HEY, REMEMBER when Google got into all that trouble for snarfing personal information by tracking Safari users' web browsing habits? Well, it's pay day and Google is going to have to spend $5.5m to settle the mess.
This is on top of some other fines that the firm has already paid during the case, which began in 2012 when researchers found that Google had taken the safari idea too far and used it as an opportunity for big game hunting of the personal data variety.
We reported in 2012 that Google was due to pay $22.5m to the Federal Trade Commission, and again in 2013 when it was revealed that an FTC fine of $17m would be spread out across 17 cities as a means of making good.
"Consumers should be able to know whether there are other eyes surfing the web with them. By tracking millions of people without their knowledge, Google violated not only their privacy but their trust," said New York attorney general Eric Schneiderman at the time.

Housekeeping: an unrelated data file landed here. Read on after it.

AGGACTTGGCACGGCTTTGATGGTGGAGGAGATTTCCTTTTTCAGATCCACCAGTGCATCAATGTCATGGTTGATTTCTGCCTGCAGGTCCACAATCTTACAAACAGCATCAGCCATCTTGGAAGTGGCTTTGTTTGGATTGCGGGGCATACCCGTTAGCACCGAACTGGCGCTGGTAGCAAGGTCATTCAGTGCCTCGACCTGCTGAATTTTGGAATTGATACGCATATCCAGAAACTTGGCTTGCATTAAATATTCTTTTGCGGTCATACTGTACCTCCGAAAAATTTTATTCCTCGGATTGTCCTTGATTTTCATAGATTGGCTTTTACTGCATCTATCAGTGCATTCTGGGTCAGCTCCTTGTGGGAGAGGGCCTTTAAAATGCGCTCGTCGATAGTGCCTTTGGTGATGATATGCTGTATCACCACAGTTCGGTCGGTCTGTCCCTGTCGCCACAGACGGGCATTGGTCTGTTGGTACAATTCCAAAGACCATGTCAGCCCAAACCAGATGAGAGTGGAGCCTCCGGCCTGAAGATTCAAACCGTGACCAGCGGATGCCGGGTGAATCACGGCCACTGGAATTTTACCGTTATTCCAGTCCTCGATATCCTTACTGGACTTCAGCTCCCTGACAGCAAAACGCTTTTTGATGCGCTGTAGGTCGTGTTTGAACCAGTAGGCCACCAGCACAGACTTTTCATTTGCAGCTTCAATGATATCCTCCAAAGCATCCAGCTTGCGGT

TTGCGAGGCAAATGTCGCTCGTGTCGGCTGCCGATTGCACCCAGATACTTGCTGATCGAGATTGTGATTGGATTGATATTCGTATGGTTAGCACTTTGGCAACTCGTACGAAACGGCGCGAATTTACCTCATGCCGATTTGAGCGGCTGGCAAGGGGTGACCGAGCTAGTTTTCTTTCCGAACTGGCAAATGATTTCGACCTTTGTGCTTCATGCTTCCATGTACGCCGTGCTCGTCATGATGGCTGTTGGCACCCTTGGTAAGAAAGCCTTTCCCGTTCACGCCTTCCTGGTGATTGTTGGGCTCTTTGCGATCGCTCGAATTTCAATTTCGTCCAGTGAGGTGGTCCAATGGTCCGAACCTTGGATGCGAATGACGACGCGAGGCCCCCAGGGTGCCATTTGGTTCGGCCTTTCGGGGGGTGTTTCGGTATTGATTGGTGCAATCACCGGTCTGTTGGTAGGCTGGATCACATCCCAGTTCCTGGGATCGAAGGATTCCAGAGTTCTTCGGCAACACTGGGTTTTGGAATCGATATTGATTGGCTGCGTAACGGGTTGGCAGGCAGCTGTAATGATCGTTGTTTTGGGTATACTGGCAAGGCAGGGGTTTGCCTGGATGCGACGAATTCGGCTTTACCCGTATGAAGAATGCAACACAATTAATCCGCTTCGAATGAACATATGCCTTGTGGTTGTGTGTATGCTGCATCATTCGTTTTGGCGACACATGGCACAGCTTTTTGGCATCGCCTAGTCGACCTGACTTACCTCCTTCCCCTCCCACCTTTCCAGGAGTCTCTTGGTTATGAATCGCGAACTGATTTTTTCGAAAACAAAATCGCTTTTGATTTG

"We must give consumers the reassurance that they can browse the internet safely and securely. My office will continue to protect New Yorkers from any attempts to deliberately expose their personal data."
Google has not yet responded to our request for comment on the latest reported settlement, but the company told us in 2013 that it was keen to work with the authorities.
"We work hard to get privacy right at Google and have taken steps to remove the ad cookies, which collected no personal information, from Apple's browsers," Google said in a statement.
"We're pleased to have worked with the state attorneys general to reach this agreement."
Google's payment of $5.5m will settle the class-action suit, but the affected consumers will not get a dime, according to the Fortune website, as the money will go to privacy groups and on legal fees. µ
The botnet-making malware employs a suite of anti-detection techniques
Accused claims that Tesla has been using dangerously damaged batteries
CFO Bob Swan will take over as interim chief effective immediately
Device delayed due to overheating and software bugs, says Bloomberg